You will find that from time to time your mind will wander off into thoughts. When you notice that your attention is no longer here and no longer with your breathing, and without judging yourself, bring your attention back to your breathing and ride the waves of your breathing, fully conscious of the duration of each breath from moment to moment. Every time you find your mind wandering off the breath, gently bringing it back to the present, back to the moment-to-moment observing of the flow of your breathing. Using your breath as an anchor to focus your attention, to bring you back to the present whenever you notice that your mind is becoming absorbed or reactive. Using your breath to help you tune into a state of relaxed awareness and stillness.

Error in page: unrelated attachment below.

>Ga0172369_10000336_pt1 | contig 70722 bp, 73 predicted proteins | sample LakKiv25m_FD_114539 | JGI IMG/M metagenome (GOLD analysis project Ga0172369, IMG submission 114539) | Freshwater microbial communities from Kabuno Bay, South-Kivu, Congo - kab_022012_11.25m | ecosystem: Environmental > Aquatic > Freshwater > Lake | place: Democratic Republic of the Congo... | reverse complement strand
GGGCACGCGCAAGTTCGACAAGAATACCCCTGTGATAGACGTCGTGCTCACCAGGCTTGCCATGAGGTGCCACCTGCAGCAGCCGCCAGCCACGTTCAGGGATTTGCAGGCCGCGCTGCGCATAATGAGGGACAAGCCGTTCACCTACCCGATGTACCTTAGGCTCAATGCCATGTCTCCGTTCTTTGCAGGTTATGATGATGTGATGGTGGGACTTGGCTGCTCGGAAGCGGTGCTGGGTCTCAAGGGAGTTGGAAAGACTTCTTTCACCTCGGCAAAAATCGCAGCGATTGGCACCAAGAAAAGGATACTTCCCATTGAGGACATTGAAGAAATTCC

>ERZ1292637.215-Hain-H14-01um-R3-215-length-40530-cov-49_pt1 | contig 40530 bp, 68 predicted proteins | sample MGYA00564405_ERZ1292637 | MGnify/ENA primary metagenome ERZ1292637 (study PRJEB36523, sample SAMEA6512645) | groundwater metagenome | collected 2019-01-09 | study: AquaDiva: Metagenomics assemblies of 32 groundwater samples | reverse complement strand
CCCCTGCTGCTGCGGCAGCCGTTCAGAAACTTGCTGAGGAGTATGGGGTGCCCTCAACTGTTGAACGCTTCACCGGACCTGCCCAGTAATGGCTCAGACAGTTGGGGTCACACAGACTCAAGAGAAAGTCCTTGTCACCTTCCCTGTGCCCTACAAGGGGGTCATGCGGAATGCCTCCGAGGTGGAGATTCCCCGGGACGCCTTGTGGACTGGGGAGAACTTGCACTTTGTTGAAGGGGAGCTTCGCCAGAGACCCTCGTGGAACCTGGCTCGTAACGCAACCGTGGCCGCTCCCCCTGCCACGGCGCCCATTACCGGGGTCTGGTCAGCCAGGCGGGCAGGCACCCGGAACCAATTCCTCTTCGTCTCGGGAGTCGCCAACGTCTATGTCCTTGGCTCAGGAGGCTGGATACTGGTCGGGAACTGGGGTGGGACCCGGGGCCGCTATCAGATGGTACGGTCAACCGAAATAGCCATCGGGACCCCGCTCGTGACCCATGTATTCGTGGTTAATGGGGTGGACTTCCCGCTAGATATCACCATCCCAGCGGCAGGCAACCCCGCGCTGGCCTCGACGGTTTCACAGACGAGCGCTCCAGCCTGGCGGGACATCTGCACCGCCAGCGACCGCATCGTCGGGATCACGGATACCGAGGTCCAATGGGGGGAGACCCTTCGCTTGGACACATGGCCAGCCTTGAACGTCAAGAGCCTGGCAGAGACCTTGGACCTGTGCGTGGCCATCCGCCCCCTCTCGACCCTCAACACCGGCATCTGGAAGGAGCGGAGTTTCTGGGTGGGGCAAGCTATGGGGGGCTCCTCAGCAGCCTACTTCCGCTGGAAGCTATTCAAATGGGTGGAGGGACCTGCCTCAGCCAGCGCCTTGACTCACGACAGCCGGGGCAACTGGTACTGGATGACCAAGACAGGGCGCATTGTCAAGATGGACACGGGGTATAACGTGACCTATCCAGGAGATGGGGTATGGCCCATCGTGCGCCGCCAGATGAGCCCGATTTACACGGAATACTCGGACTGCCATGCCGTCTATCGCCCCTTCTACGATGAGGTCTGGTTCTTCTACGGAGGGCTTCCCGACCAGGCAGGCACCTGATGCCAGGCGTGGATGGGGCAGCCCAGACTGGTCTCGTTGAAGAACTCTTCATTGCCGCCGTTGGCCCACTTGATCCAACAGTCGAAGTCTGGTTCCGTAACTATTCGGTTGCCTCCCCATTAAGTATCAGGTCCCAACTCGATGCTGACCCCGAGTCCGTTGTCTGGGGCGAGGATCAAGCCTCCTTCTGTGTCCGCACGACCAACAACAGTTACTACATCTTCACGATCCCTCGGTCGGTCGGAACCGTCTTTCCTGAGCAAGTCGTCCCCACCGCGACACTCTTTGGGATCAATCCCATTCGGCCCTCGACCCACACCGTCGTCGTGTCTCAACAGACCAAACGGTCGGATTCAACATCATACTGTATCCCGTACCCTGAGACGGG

Now as you observe your breathing, you may find from time to time that you are becoming aware of sensations in your body. As you maintain awareness of your breathing, see if it is possible to expand the field of your awareness so that it includes a sense of your body as a whole as you sit here. Feeling your body, from head to toe, and becoming aware of all the sensations in your body. So that now you are observing not only the flow of breathing, but the sense of your body as a whole.
Being here with whatever feelings and sensations come up in any moment without judging them, without reacting to them, just being fully here, fully aware. Totally present with whatever your feelings are and with your breath and a sense of your body as a whole. And again whenever you notice that your mind wandering off, just bringing it back to your breathing and your body as you sit here not going anywhere, not doing anything just simply being, simply sitting. Moment to moment, being fully present, fully with yourself.